Kong Skull Island, Brie Larson, Tom Hiddleston

Movie Review: Kong Skull Island (2017) *Kong’s Island is Hollow*

Coming out of last year’s Comic Con, I thought Kong Skull Island was the most impressive looking film of the bunch, and I had high hopes for cinema’s ape emeritus going into his first outing since the bloated mess that was Peter Jackson’s King Kong.  This film takes place in the MONARCH Universe (I’m not sure if there’s an official name) along with Gareth Edward’s Godzilla and the upcoming-wait for it-Godzilla vs. King Kong.  Like Godzilla, the film gets the monster right.  This is an interesting take on Kong, and one that does him justice.  The problem, like in Godzilla, are the humans surrounding him.
Kong Skull Island is set in the closing days of the Vietnam War, and is not only our introduction to Kong, but serves as an origin story for the MONARCH organization.  Far from the military/science hybrid machine we saw in Godzilla, this MONARCH is really a concept awaiting their first discovery and they think they have it when they find Skull Island.  Throwing a desperation plea at a Senator lands them a helicopter squadron commanded by Col. Kurtz (played here by Samuel L. Jackson).  There isn’t even a subtle nod to Apocalypse Now in this film.  To every extent possible, this film tries to make SLJ’s character Marlon Brando and the entire scenario Apocalypse Now.  If this sounds like an idea that would intrude unnecessarily into what should be a cool monster movie, then you are right on every note EXCEPT for the cinematography.  This film is absolutely stunningly shot, and-yes-very Apocalypse Nowly shot, but brilliantly enough that I would seriously consider it Oscar caliber (FOR CINEMATOGRAPHY).

Kong Skull Island

You don’t have to wait long to meet the new Kong when you get to Skull Island as he has been waiting for the people who have been carpet bombing his island with sonic bombs to map it to show up so he could throw their helicopters through a mountain.  This thins our team considerably in short order.  SLJ spends the rest of the film trying to find a way to kill Kong in his quest to get some kind of “win” out of the Vietnam War.  Thank God for Brie Larson and Tom Hiddleston, who are there to get the team off the island.  They are (along with John C. Reilly’s crazy stranded pilot) THE only likable human characters.  You’re rooting for them to make it off the island.  Kong can have the rest.

Tom Hiddleston and Brie Larson in Kong Skull Island

The villain monster isn’t Kong though; it’s a bunch of lizards that have literally burrowed Skull Island hollow, terrorize the tribal inhabitants, and killed Kong’s family, leaving him the last of his species.  The Kong in this film, get ready to want to see Godzilla vs. Kong, IS NOT FULLY GROWN YET.  That’s right, this is a broody still-growing Kong, who is more of a protector of what he sees as his island and the people on it than a monster.  He’s definitely the most interesting character in the film, and when the final showdown comes between Kong and the monster who killed his parents, you’ll genuinely be rooting for him.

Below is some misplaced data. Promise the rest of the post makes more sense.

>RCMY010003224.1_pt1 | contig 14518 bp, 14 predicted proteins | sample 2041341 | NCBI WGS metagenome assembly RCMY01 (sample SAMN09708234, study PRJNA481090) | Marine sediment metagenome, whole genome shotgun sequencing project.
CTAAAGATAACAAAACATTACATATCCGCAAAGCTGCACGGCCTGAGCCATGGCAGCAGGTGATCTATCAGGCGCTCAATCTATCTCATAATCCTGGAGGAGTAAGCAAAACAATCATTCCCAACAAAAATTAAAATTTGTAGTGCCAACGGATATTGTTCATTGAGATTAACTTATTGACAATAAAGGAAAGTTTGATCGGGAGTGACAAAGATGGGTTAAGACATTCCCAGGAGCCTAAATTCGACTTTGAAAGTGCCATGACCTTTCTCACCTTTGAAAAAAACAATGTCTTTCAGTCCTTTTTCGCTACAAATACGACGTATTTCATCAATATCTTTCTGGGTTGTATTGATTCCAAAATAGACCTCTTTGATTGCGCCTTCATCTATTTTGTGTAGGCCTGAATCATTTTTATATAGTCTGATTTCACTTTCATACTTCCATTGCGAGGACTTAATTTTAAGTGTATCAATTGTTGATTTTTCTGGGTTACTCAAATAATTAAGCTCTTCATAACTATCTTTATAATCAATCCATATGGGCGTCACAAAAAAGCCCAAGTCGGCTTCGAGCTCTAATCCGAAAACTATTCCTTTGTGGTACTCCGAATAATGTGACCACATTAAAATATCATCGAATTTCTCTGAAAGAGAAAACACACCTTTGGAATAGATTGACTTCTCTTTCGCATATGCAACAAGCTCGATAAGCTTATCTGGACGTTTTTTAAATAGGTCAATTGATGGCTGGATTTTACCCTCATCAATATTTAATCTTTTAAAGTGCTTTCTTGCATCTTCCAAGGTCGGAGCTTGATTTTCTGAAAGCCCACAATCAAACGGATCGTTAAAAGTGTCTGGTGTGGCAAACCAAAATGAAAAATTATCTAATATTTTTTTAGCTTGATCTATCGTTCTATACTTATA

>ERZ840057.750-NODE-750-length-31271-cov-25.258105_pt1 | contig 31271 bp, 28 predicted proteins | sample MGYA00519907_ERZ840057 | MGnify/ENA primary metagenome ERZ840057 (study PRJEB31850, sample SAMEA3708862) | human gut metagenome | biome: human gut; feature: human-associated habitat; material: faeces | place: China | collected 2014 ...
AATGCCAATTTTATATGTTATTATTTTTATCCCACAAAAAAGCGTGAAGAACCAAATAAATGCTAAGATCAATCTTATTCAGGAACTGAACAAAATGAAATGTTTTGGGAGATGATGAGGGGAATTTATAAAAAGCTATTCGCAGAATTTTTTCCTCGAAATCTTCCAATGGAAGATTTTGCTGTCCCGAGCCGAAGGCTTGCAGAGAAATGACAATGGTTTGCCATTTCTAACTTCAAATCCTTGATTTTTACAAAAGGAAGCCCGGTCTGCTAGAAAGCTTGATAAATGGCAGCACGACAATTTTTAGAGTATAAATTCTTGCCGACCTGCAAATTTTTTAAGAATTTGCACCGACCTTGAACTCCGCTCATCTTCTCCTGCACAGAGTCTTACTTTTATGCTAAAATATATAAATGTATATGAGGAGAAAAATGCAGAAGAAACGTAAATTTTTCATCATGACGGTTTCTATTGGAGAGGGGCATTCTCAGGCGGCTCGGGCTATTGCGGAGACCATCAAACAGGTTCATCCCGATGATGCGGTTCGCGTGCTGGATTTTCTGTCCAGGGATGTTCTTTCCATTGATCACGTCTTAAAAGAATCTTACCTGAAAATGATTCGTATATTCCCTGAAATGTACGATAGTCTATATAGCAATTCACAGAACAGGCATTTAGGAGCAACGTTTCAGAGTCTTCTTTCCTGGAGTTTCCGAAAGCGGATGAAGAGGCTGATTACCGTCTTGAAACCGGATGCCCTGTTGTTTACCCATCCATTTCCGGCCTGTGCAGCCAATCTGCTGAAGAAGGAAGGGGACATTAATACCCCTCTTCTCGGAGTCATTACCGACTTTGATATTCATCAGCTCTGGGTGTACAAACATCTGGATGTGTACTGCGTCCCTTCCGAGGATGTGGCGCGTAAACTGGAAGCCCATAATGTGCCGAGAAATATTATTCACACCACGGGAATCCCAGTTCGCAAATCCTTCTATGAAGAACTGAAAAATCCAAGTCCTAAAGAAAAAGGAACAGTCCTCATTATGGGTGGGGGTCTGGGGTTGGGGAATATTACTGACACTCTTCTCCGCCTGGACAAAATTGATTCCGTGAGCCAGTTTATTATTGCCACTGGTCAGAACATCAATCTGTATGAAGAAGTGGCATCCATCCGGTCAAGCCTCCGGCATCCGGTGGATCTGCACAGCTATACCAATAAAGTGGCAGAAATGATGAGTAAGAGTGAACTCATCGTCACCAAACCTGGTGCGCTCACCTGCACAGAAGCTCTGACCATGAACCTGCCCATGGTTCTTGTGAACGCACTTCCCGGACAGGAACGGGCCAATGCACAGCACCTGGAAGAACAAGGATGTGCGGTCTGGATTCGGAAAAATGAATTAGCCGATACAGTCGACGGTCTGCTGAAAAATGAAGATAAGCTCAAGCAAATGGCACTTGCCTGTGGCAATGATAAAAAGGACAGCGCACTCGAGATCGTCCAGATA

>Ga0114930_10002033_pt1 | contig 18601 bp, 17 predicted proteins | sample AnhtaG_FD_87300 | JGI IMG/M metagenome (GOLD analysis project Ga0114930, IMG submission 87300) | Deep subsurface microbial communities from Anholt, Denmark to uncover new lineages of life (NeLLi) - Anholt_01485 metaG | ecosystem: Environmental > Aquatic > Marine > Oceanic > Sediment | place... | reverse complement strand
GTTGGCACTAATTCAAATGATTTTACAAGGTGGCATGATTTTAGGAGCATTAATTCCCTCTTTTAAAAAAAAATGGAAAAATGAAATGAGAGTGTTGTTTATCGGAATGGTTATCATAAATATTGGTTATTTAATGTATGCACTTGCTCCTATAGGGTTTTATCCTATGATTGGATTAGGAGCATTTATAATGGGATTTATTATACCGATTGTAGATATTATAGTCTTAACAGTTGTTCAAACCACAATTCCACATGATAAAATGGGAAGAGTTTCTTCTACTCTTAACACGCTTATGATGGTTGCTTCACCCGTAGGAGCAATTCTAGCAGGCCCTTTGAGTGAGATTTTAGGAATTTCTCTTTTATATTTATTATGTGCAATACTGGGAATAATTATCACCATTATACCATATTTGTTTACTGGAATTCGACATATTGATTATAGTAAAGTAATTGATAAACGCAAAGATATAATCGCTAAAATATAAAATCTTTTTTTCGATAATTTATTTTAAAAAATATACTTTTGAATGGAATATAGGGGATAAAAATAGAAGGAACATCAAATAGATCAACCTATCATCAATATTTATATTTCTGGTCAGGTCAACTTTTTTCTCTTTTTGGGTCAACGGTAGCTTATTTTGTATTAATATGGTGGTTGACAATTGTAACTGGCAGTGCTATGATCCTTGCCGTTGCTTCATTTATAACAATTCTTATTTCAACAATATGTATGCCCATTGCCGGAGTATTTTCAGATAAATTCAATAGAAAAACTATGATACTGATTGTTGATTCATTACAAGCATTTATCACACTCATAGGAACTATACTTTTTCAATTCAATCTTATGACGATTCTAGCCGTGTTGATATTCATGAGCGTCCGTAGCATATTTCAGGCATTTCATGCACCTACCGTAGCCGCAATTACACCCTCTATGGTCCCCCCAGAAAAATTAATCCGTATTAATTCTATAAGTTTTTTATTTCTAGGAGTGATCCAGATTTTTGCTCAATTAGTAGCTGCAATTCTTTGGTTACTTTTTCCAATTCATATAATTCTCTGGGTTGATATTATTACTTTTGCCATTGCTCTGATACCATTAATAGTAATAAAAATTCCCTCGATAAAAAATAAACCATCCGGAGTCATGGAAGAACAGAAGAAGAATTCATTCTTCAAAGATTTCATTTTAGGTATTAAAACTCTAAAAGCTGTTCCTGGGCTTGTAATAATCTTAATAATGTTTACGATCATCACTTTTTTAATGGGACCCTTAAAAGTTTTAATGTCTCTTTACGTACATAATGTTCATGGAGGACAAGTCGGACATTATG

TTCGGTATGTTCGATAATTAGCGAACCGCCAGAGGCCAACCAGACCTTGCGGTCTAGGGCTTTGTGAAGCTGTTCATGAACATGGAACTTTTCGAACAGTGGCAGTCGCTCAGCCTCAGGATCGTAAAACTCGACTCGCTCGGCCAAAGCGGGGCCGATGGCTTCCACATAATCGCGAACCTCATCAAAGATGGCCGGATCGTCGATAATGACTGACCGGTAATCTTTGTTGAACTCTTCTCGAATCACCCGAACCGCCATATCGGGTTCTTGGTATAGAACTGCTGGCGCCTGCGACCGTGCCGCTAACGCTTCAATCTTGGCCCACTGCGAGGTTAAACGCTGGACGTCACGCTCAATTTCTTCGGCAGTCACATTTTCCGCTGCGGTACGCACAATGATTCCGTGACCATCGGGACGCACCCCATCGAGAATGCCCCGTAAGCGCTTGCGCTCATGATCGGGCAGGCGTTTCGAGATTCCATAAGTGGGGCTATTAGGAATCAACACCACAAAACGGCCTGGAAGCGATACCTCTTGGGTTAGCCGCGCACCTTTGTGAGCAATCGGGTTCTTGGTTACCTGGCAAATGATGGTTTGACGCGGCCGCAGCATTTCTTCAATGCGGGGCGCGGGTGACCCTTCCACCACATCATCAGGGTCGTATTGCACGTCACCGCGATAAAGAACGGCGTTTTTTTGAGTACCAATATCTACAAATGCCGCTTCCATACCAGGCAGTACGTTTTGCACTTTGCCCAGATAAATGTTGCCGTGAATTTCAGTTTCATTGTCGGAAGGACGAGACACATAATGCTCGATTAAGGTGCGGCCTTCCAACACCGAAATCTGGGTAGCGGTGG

Kong Skull Island

The look of the film, the unique take on Kong, and the spectacular F/X are enough to push this over the edge as a rental for me.  Both Godzilla and Kong have, in these films, been reinvented as awesome monsters for a modern audience, but the problem is if they can’t find some human characters who don’t talk like crazycakes, then I don’t see much of a future to the MONARCH-verse.  They nailed the monsters, but no one cares without a human element.


Kong Skull Island Poster

7 thoughts on “Movie Review: Kong Skull Island (2017) *Kong’s Island is Hollow*”

  1. I still haven’t had the chance to see this and even though reviews have been pretty mixed, I’m still kind of looking forward to it. Thanks for sharing your thoughts.

    Liked by 1 person

    1. Thanks, Paul, I initially liked the film more because I totally did put my brain in a jar, and when Kong wraps that boat engine and anchor around his fist in that final fight I was clapping, but the human factor is so badly written and the weird desperation to make this film an homage to Apocalypse Now have diminished it. I own it, don’t get me wrong, but it is what it is. Here’s hoping for GvK!

      Liked by 1 person

  2. No monster movie (or horror) ever worked without characters you cared about. Sometimes the monster is the character you care about, and that counts. But if the monster is not the main character, I don’t care how amazing he is.

    I saw IT the other day, and I thought it was awesome, even though it would have been an order of magnitude better with someone like Frank Darabont at the helm, or someone not so exclusively horror-focused. But the thing that really kept me hooked was the cast of characters. It took a little while for me to get engaged, because the writing and directing were both pretty obvious, and the exposition was dealt with through a lot of cliches. But once those kids started exploring the sewers, and were unified by their encounters with the creature (and other, real-life, terrors) the group dynamic came out, and I was swept along.

    Of course, I was also swept along by an exquisite demon clown, but he was at the center of a few too many jumps scares. This movie works, and is proving to be so successful, because it’s a good-spirited coming of age tale at heart. There’s a reason that Stephen King has sold ten times more books than Clive Barker. He strives to hang his horrors on appealing frames, and he knows that a character could be drawn and quartered in great detail by a monster straight out of your worst nightmares, and you would not care a whit, unless you really cared about the character, and were terrified of seeing him suffer and die.

    Liked by 1 person

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